Nebraska State Overview
Nebraska falls a little behind some other Great Plains states, particularly on fiscal policy. Indeed, the levels of taxation and spending are difficult to square with the state’s conservative ideology.
Government consumption plus subsidies in Nebraska is more than a standard deviation above average. Taxes remained at 9.7 percent of personal income throughout the period from FY 2008 to FY 2010, marginally worse than average. Debt and public employment are about average. However, the state fares well on fiscal decentralization, nearly three standard deviations more decentralized, for its population, than average.
The state scores well on regulatory policy. Rights in real property are generally respected, but the state’s eminent domain reform has essentially been symbolic only. Labor laws score well on right-to-work and other issues. Nebraska declined dramatically on health insurance freedom in 2009—10, due mostly to newly enacted mandates, which add up to 51.2 percent of the cost of a typical policy. There is no guaranteed issue or community rating in nongroup markets, although there is prior approval of nongroup premiums, and the small group market has basic rating bands common throughout the country. Nebraska has deregulated telecom. Occupational freedom is generally above average. The state’s liability system is one of the very best in the country. Like most states, Nebraska has retained a certificate-of-need (CON) law for new hospital construction, reducing competition and choice.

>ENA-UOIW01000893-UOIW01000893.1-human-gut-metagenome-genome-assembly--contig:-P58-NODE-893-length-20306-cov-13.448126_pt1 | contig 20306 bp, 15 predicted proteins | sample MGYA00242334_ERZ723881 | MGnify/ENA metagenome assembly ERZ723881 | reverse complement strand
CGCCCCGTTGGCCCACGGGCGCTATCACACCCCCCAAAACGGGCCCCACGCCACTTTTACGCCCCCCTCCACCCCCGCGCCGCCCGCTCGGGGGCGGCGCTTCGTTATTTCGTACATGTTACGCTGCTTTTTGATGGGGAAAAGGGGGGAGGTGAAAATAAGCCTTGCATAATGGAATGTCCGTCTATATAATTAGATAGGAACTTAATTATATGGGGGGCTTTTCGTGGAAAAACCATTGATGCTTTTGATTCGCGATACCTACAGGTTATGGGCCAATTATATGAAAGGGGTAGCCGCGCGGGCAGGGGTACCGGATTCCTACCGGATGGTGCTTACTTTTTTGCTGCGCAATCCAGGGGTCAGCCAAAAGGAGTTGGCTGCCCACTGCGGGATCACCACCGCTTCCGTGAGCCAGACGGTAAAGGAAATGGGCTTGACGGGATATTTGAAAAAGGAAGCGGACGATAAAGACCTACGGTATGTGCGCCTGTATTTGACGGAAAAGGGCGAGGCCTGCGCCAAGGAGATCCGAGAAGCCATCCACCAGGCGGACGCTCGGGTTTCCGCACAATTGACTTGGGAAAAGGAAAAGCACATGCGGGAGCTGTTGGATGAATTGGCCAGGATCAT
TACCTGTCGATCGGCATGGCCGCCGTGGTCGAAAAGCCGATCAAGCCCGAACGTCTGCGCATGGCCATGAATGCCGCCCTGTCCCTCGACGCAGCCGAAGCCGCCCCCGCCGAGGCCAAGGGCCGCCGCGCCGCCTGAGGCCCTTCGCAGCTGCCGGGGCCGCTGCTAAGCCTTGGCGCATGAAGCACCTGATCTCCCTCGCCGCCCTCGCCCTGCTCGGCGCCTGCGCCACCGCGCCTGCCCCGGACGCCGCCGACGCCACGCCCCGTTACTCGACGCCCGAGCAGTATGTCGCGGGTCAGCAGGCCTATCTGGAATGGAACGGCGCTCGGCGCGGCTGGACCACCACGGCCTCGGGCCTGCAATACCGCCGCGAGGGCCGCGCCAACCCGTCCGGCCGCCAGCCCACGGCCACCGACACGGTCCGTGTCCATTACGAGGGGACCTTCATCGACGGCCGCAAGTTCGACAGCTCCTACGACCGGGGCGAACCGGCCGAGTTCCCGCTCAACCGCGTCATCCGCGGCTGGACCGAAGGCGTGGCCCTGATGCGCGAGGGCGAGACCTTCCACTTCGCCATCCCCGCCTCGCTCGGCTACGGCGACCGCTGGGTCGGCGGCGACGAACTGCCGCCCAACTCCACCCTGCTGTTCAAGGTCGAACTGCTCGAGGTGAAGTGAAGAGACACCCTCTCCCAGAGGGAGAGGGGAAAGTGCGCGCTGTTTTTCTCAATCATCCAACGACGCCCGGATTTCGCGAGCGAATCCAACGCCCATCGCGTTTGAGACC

On personal freedom the state is basically average. The firearms regime is mediocre, considering that Nebraska is a fairly rural state. The main reason for this score is the fact that Omaha is permitted to enact restrictions that do not apply statewide. Marijuana laws are harsh: low-level cultivation or sale carries a mandatory minimum of a year in prison, and a higher-level conviction can carry up to 50 years in prison. Educational freedom could be improved. Nebraska requires state approval and teacher licensure for private schools, but there are broad exemptions. The home school regime is liberal overall, but notification requirements are burdensome, and there is no statute explicitly authorizing home schools. Unlike many other conservative states, Nebraska has very low incarceration and victimless crimes arrest rates. Alcohol taxes are low, and the state has no role in distribution. Tobacco freedom is a bit below average.
- Trim spending on education and utilities, where the state spends more than the national average. Property, utilities sales, and individual income taxes are all slightly higher than average. Even an average fiscal policy score would have lifted Nebraska to 18th on overall freedom.
- Repeal the CON law for new hospital construction. This single reform would have raised Nebraska one place on the regulatory policy, economic freedom, and overall freedom rankings.
- Eliminate regulations that affect private schools, including mandatory registration, approval, and licensure, and specific curricular requirements. Relax notification requirements for homeschoolers.